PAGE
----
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Featured Item  »»  2016 Aga Khan Award for Architecture Winner’s Semiar (Dubai, United Arab Emirates)

As people living in a given time, we are observers of that time. We have the ability to affect the future and one of the exciting aspects of this Award, I think, is, particularly, that precise opportunity to build for the future, to look forward to processes of change which are thought through, which are evaluated, which are affected upon in terms of impact on society, impact on cultural history, impact on personal enjoyment in public spaces or private spaces. So, this Award really has, as its objective, to cause people to think about the processes of change in our world, and see how we could best influence them.

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Featured Item  »»  Ismaili scholars at the Institute of Ismaili Studies (IIS) and elsewhere cite NanoWisdoms in published works

Four years ago, today, the NanoWisdoms Archive of Imamat Speeches, Interviews and Writings was given special permission by Aiglemont to publish His Highness the Aga Khan’s speeches. One key objective and reason for establishing the Archive was to create a comprehensive and authoritative, professional reference resource of the Aga Khan’s wisdom for scholars. It is, therefore, with great satisfaction and pride that we can announce today that the Archive has started to achieve this objective and is now being cited as a source in academic papers and books published by respected Ismaili scholars — including those from the Institute of Ismaili Studies, Carleton University and Sacred Web. While at Harvard University, the Archive was even listed as a resource for a graduate level course on Ismailism.

Below we provide a summary of some of these citations as well as the scholars’ comments about the NanoWisdoms Archive, which they describe as “indispensable,” “invaluable,” an “absolute necessity,” “fantastic,” “unique,” “professional” and “the best resource to conduct research into the speeches, interviews and writings” of the Aga Khans.

These recognitions and accolades, by the Ismaili academic community, are tangible demonstrations of their confidence in the Archive, confirming it as an invaluable and unique resource which all — especially Ismailis — may rely on with confidence. The recognitions are also an indisputable validation of the importance of the project for the community and why we view them as our most important achievement to date.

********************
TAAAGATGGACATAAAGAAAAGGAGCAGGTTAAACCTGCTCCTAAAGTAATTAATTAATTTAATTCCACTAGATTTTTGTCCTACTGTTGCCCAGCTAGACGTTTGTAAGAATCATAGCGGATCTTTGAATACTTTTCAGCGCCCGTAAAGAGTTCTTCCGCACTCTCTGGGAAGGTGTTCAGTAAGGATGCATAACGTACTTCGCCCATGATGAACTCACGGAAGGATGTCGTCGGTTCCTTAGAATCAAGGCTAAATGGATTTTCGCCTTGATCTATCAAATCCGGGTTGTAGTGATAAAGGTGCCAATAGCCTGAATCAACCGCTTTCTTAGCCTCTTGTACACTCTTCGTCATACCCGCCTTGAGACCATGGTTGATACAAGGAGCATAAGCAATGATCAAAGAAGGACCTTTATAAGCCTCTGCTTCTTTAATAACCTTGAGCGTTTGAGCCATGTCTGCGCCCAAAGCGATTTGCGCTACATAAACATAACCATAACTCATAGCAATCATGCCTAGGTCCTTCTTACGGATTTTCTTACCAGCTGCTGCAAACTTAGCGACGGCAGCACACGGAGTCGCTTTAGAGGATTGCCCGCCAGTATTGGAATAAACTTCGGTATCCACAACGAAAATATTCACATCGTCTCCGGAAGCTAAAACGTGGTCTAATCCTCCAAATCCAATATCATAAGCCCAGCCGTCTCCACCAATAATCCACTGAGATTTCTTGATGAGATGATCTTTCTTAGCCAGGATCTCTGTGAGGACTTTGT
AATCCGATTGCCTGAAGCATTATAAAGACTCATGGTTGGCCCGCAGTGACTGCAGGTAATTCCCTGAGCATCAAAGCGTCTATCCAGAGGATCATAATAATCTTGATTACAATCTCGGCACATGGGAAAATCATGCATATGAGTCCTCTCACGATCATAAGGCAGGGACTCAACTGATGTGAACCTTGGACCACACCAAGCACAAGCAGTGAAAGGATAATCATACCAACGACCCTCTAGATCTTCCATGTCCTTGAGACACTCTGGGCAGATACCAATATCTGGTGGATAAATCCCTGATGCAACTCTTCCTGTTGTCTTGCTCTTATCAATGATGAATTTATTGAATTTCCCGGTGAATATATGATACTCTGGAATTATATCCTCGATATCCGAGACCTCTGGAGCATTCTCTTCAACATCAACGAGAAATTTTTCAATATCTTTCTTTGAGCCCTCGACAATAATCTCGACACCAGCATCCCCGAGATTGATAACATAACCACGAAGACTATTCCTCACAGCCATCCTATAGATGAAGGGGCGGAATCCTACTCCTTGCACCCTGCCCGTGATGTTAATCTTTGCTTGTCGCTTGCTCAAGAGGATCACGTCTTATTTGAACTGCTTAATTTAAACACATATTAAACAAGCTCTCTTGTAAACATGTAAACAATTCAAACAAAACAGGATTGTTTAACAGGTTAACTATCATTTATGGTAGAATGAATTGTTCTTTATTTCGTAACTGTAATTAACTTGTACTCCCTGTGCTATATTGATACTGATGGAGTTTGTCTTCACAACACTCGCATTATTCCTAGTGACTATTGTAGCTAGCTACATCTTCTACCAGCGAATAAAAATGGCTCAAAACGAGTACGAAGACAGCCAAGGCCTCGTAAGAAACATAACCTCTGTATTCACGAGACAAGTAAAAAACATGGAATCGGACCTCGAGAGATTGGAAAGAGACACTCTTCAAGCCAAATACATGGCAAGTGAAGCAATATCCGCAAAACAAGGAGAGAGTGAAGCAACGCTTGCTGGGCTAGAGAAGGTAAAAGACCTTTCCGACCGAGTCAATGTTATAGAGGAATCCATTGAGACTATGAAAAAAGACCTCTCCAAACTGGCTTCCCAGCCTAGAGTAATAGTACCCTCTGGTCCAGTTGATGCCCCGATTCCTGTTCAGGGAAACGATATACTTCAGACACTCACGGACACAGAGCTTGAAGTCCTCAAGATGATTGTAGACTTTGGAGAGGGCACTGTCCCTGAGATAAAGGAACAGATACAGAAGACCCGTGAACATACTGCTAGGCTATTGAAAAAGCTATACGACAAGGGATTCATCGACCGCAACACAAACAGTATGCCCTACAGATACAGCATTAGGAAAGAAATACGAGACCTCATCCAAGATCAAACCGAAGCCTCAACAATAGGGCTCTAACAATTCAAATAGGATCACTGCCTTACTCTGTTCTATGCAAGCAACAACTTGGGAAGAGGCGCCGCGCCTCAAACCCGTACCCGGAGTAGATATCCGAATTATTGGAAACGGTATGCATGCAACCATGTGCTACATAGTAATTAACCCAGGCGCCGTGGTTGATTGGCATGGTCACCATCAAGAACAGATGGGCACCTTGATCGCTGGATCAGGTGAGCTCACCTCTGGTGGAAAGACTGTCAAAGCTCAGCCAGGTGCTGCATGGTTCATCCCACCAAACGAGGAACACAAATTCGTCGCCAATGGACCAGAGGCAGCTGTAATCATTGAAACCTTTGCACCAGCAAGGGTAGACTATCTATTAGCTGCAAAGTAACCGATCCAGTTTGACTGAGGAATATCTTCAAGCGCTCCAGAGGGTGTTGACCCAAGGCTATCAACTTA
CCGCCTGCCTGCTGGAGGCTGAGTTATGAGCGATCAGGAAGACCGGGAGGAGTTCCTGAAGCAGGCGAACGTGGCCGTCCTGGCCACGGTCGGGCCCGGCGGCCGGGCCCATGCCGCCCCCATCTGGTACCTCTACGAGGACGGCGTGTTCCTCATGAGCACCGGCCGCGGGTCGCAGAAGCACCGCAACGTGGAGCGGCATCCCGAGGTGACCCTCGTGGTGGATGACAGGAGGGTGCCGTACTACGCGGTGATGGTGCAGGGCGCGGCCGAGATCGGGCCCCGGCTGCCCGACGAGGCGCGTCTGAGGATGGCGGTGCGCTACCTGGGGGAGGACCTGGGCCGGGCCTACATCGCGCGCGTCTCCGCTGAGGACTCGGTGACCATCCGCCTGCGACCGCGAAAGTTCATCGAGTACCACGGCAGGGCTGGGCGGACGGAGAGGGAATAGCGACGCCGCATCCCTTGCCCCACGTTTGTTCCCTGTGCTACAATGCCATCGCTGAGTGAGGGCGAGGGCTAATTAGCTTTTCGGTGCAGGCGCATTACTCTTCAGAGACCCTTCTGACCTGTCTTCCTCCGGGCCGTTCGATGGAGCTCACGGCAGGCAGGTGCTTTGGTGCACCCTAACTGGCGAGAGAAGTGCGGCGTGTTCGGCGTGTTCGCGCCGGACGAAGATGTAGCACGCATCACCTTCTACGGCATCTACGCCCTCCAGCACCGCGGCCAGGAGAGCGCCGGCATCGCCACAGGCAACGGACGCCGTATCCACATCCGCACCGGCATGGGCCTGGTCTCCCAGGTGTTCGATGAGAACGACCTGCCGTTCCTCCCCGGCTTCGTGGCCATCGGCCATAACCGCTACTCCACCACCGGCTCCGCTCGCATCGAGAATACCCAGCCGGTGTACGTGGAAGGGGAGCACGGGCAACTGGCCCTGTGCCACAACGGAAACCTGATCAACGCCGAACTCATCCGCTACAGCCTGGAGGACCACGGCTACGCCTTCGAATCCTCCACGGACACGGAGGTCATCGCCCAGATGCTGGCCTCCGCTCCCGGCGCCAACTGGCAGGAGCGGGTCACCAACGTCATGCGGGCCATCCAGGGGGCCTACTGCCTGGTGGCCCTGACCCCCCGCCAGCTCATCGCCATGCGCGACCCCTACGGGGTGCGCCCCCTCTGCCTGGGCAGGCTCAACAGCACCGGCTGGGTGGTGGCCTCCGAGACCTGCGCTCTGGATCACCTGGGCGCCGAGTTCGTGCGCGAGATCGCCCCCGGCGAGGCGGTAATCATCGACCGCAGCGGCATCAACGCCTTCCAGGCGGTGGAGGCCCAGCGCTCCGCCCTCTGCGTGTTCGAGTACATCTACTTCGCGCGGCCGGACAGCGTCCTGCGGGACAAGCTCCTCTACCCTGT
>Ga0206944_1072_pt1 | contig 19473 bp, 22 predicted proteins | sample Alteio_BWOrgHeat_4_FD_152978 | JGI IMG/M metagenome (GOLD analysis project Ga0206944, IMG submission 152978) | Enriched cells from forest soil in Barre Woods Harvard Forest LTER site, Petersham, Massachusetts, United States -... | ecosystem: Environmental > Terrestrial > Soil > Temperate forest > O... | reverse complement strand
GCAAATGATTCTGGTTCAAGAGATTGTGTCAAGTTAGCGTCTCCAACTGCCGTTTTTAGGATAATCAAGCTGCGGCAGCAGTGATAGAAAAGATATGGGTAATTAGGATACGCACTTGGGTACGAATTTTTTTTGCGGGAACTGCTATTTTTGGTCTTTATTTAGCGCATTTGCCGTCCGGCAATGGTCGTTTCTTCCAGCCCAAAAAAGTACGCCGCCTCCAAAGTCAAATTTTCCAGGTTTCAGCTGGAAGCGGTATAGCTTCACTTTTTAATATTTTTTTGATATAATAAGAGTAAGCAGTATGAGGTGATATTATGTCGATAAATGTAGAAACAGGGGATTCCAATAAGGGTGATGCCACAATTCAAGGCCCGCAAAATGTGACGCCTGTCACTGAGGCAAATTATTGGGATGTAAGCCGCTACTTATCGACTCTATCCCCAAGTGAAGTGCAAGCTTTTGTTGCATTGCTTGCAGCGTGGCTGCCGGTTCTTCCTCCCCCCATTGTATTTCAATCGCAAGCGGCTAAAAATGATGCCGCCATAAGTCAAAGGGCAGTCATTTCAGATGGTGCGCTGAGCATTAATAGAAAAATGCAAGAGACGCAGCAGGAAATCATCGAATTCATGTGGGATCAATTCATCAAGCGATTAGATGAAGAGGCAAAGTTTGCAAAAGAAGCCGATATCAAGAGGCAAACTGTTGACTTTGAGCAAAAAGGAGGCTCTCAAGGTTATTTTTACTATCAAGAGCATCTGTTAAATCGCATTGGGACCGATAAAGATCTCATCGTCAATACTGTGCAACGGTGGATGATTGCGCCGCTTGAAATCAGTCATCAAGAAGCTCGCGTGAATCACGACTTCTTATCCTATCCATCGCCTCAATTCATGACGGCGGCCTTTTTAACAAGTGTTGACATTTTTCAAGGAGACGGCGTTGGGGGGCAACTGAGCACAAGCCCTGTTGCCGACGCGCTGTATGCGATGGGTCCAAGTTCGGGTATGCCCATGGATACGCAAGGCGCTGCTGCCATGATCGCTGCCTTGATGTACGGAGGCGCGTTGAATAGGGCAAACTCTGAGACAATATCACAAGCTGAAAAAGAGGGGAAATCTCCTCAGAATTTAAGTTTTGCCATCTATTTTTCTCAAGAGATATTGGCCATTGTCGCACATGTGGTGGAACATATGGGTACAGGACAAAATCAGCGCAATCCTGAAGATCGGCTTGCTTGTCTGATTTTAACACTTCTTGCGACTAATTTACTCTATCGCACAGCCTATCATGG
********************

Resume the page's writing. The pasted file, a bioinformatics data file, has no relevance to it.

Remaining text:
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Acceptance Address – North-South Prize Award (Lisbon, Portugal)

As I observe the world, I am struck by the insufficiency of well-informed debate, of richer dialogue, of deeper education in our quest to avoid human conflict. That insufficiency often plagues relations between the North and the South and increasingly between the North and the Islamic world. Some have called this a clash of civilisations. I think it is, essentially, a clash of ignorances. What it means, in any case, is that institutions such as the North-South Centre have never been more important….

It is ironic that a sense of intensified conflict comes at a time of unprecedented breakthroughs in communication technology. At the very time that we talk more and more about global convergence, we also seem to experience more and more social divergence. The lesson it seems to me is that technologies alone will not save us — the critical variable will always be and will always lie in the disposition of human hearts and minds.

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‘Splendori a Corte’ Opening Ceremony – An Exhibition from the Aga Khan Museum Collection (Parma, Italy)

This exhibition of artistic masterpieces from the Islamic world underlines that the arts, particularly when they are spiritually inspired, can become a medium of discourse that transcends the barriers of our day-to-day experiences and preoccupations. Many questions are currently being raised in the West about the Muslim world, with countless misconceptions and misunderstandings occurring between our contemporary societies. I hope that this exhibition will hold a special significance at a time which calls for enlightened encounters amongst faiths and cultures.